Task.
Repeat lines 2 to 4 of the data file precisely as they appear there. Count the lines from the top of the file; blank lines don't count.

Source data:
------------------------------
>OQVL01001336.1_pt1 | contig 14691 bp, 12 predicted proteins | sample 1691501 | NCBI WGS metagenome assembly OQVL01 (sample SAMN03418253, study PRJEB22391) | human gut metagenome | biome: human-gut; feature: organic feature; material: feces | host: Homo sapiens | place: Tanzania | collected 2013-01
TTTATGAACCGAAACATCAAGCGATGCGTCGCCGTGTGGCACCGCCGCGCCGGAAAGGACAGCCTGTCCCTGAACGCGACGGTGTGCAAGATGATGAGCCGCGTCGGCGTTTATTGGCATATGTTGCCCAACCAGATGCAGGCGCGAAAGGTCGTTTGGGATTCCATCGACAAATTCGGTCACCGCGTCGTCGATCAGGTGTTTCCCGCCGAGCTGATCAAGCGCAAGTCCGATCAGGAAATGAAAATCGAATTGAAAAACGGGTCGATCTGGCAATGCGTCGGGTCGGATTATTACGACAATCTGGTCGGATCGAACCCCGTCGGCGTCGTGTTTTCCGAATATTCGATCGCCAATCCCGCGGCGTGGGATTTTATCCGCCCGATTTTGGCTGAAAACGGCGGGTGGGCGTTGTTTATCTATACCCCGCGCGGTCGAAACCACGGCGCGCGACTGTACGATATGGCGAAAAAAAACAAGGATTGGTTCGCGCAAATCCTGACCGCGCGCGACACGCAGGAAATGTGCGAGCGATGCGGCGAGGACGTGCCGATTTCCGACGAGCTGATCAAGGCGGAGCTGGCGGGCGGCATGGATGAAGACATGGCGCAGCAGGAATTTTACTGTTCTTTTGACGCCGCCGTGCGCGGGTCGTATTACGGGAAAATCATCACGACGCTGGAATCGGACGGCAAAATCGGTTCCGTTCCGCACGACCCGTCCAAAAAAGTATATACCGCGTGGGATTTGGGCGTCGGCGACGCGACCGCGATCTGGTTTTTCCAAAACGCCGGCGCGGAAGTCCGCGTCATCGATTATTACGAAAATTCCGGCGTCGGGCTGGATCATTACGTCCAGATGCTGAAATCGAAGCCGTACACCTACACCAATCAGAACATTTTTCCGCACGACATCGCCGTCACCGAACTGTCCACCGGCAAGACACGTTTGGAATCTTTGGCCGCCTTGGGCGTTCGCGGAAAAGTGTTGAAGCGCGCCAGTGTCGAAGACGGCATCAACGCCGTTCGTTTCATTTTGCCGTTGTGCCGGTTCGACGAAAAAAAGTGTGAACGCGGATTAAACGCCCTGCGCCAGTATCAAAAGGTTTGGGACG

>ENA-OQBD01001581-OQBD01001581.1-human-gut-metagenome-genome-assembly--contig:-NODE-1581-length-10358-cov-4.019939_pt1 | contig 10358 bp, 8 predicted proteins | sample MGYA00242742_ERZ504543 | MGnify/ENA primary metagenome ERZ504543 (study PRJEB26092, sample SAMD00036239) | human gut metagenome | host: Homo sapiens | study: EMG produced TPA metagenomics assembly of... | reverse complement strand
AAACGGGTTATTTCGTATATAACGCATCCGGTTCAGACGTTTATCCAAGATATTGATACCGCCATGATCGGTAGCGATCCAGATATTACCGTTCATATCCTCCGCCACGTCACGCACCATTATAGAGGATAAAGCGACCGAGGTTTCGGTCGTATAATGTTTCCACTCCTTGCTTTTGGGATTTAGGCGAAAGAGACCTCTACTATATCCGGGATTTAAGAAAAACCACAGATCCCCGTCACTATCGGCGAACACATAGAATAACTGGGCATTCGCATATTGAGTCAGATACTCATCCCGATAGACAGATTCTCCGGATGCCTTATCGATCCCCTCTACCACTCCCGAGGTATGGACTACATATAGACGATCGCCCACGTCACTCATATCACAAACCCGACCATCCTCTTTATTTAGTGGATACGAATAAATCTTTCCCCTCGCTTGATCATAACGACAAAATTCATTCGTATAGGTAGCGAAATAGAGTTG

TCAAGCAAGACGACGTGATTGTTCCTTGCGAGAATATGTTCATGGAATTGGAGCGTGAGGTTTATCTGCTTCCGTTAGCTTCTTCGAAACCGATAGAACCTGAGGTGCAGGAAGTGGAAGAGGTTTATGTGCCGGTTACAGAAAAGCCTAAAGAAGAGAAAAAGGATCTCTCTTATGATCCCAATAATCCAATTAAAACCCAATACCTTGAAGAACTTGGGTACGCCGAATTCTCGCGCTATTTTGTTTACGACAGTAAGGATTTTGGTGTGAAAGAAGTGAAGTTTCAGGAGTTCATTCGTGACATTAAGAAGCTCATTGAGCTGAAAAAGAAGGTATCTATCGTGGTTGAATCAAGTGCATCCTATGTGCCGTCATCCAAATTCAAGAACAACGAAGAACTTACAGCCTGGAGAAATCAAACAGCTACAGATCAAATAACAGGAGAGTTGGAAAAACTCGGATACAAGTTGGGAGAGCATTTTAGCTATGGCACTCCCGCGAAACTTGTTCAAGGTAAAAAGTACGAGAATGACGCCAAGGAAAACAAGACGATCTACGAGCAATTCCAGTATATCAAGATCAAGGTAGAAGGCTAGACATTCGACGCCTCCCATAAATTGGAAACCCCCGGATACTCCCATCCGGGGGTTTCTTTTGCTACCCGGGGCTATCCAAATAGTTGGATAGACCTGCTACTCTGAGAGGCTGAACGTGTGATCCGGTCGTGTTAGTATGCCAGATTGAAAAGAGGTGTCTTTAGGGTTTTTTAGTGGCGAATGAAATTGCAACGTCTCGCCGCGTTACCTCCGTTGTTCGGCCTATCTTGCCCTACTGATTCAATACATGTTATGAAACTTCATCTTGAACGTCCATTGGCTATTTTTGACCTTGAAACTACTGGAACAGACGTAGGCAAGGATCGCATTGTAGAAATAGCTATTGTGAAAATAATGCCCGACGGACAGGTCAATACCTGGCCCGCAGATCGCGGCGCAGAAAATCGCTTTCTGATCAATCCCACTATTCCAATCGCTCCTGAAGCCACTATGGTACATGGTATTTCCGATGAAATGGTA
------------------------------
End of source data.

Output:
TTTATGAACCGAAACATCAAGCGATGCGTCGCCGTGTGGCACCGCCGCGCCGGAAAGGACAGCCTGTCCCTGAACGCGACGGTGTGCAAGATGATGAGCCGCGTCGGCGTTTATTGGCATATGTTGCCCAACCAGATGCAGGCGCGAAAGGTCGTTTGGGATTCCATCGACAAATTCGGTCACCGCGTCGTCGATCAGGTGTTTCCCGCCGAGCTGATCAAGCGCAAGTCCGATCAGGAAATGAAAATCGAATTGAAAAACGGGTCGATCTGGCAATGCGTCGGGTCGGATTATTACGACAATCTGGTCGGATCGAACCCCGTCGGCGTCGTGTTTTCCGAATATTCGATCGCCAATCCCGCGGCGTGGGATTTTATCCGCCCGATTTTGGCTGAAAACGGCGGGTGGGCGTTGTTTATCTATACCCCGCGCGGTCGAAACCACGGCGCGCGACTGTACGATATGGCGAAAAAAAACAAGGATTGGTTCGCGCAAATCCTGACCGCGCGCGACACGCAGGAAATGTGCGAGCGATGCGGCGAGGACGTGCCGATTTCCGACGAGCTGATCAAGGCGGAGCTGGCGGGCGGCATGGATGAAGACATGGCGCAGCAGGAATTTTACTGTTCTTTTGACGCCGCCGTGCGCGGGTCGTATTACGGGAAAATCATCACGACGCTGGAATCGGACGGCAAAATCGGTTCCGTTCCGCACGACCCGTCCAAAAAAGTATATACCGCGTGGGATTTGGGCGTCGGCGACGCGACCGCGATCTGGTTTTTCCAAAACGCCGGCGCGGAAGTCCGCGTCATCGATTATTACGAAAATTCCGGCGTCGGGCTGGATCATTACGTCCAGATGCTGAAATCGAAGCCGTACACCTACACCAATCAGAACATTTTTCCGCACGACATCGCCGTCACCGAACTGTCCACCGGCAAGACACGTTTGGAATCTTTGGCCGCCTTGGGCGTTCGCGGAAAAGTGTTGAAGCGCGCCAGTGTCGAAGACGGCATCAACGCCGTTCGTTTCATTTTGCCGTTGTGCCGGTTCGACGAAAAAAAGTGTGAACGCGGATTAAACGCCCTGCGCCAGTATCAAAAGGTTTGGGACG

>ENA-OQBD01001581-OQBD01001581.1-human-gut-metagenome-genome-assembly--contig:-NODE-1581-length-10358-cov-4.019939_pt1 | contig 10358 bp, 8 predicted proteins | sample MGYA00242742_ERZ504543 | MGnify/ENA primary metagenome ERZ504543 (study PRJEB26092, sample SAMD00036239) | human gut metagenome | host: Homo sapiens | study: EMG produced TPA metagenomics assembly of... | reverse complement strand
AAACGGGTTATTTCGTATATAACGCATCCGGTTCAGACGTTTATCCAAGATATTGATACCGCCATGATCGGTAGCGATCCAGATATTACCGTTCATATCCTCCGCCACGTCACGCACCATTATAGAGGATAAAGCGACCGAGGTTTCGGTCGTATAATGTTTCCACTCCTTGCTTTTGGGATTTAGGCGAAAGAGACCTCTACTATATCCGGGATTTAAGAAAAACCACAGATCCCCGTCACTATCGGCGAACACATAGAATAACTGGGCATTCGCATATTGAGTCAGATACTCATCCCGATAGACAGATTCTCCGGATGCCTTATCGATCCCCTCTACCACTCCCGAGGTATGGACTACATATAGACGATCGCCCACGTCACTCATATCACAAACCCGACCATCCTCTTTATTTAGTGGATACGAATAAATCTTTCCCCTCGCTTGATCATAACGACAAAATTCATTCGTATAGGTAGCGAAATAGAGTTG